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Old December 26, 2001, 11:09 AM   #1
Join Date: September 21, 2000
Posts: 49
Hembrug 1911 Rifle?

I've done a search for "Hembrug" and come up empty. Has anyone heard of this one? My father-in-law has a rifle that he brought back from Korea in 1952. It's been lightly 'sporterized' and re-chambered. When he got it, it was chambered for .257 Roberts, but shot poorly (bore too large; rifling too slow?), so he had it redone. It's currently chambered for, of all things, 6.5 x 53R (Russian?). He uses resized .30-40 Krag brass, and 6.5mm, 140 grain bullets.

Can anyone shed more light on this obscure (to me, anyway) model amd caliber? If it's not too weird of a wildcat, I may buy it from him. Is it worth owning, other than sentimental value?

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Old December 26, 2001, 11:55 AM   #2
Steven Mace
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Join Date: November 15, 1999
Location: Clifton, Colorado USA
Posts: 724

JonnyB, if your rifle is similar to the one pictured above then it started its life as a Nederlands 1895 Dutch Navy carbine made at the Hembrug arsenal in 1911. You can visit for a little more information.

The 6.5x53Rmm Mannlicher caliber, an earlier rimmed version of the 6.5x54mm Greek cartridge, was designed to be used in the Dutch Models 1892 & 1895 rifles as well as the Romanian Models 1892 & 1893. This cartridge was dropped by both countries after WWII.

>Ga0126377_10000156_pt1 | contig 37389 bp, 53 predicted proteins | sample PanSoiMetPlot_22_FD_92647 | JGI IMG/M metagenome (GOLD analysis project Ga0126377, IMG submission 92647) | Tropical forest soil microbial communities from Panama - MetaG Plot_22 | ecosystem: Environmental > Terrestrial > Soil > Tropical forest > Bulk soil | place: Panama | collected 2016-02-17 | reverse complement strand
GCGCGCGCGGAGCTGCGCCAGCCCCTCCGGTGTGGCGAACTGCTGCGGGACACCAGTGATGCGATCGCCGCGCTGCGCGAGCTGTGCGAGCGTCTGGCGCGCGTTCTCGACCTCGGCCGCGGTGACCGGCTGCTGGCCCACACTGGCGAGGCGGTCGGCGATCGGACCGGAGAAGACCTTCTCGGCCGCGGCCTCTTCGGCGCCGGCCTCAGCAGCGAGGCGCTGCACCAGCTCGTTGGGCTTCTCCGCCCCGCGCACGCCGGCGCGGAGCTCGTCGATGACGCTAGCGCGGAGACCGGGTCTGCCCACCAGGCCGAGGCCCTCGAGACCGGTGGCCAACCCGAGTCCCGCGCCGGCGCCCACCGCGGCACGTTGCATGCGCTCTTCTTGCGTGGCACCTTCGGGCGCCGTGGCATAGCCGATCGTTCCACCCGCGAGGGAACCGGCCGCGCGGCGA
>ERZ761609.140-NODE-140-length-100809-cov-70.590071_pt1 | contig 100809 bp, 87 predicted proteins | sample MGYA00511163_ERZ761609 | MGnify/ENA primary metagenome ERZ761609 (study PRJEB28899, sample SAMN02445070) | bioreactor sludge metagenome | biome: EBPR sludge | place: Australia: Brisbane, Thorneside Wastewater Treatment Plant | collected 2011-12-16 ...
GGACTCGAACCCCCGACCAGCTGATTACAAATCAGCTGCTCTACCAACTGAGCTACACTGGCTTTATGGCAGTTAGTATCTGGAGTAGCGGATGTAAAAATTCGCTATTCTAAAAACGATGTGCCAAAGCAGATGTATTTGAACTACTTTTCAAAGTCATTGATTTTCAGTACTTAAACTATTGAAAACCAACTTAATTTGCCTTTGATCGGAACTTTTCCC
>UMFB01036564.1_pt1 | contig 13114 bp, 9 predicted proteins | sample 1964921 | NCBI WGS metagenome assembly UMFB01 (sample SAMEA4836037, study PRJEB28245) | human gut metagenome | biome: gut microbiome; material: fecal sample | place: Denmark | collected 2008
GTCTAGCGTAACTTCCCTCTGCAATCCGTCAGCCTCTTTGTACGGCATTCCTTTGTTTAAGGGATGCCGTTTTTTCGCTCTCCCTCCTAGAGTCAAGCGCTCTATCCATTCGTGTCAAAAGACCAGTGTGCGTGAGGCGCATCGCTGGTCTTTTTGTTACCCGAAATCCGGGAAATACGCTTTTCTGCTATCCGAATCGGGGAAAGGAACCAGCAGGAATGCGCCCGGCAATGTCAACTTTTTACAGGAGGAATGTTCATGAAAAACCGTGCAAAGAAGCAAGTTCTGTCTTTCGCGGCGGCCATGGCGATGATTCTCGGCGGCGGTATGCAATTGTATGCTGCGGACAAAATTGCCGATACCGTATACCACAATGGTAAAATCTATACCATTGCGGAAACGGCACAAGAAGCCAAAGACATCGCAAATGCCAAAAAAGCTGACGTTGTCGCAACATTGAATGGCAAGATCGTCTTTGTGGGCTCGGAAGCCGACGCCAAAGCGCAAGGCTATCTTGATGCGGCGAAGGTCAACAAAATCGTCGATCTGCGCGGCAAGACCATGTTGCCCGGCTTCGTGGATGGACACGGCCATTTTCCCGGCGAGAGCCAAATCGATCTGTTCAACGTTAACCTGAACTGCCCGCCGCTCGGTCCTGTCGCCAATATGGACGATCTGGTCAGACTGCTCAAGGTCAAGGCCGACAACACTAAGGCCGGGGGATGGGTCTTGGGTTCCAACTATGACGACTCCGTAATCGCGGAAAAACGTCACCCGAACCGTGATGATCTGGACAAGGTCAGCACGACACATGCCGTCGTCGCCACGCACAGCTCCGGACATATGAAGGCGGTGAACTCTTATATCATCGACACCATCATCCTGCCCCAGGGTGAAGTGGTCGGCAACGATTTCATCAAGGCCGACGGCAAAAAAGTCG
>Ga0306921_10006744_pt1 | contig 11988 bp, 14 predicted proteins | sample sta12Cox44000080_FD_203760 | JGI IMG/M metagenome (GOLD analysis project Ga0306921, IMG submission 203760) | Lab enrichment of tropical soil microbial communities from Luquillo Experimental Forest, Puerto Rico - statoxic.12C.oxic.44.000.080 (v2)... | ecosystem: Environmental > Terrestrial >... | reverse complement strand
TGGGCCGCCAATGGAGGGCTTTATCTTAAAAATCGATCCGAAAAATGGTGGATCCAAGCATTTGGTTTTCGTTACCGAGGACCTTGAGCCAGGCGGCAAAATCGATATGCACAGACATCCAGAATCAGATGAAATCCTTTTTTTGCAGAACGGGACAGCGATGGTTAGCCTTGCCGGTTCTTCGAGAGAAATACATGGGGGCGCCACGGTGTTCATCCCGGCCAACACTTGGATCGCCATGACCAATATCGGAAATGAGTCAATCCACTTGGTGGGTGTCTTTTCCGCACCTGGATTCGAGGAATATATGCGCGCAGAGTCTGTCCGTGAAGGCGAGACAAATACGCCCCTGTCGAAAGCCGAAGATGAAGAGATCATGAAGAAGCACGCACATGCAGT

Hope this helps!

Steve Mace
After today, its all historical
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Old December 26, 2001, 03:44 PM   #3
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Join Date: January 24, 2000
Posts: 4
you're right. Hembrug was an dutch militairy arsenal where they made some guns. It closed at about 1985.

(from Holland)
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Old December 26, 2001, 04:28 PM   #4
Join Date: September 21, 2000
Posts: 49
Thanks for the prompt response!

I can't get to the website, nor can I see the photo. The receiver is stamped "Hembrug 1911" on the left side. The action is exceptionally smooth. This one is (at least now) in carbine configuration; short barrel and buttstock. It's light enought to be quite a handful when fired.

I have a forming die and a resizer -RCBS. I presume brass may be available from the guys that handle the obscure, obsolete stuff (I can't think of the name, but it'll come...). Finding loaded ammo may be too much to expect.

Does this thing have any value as a shooter?

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Old December 26, 2001, 04:41 PM   #5
Jim V
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Join Date: January 31, 1999
Location: SE Michigan - USA
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Do you mean Dave Courtlan, The Old Western Scrounger?
If it ain't metal, single stack & single action, it ain't a 1911 no matter what it looks like.
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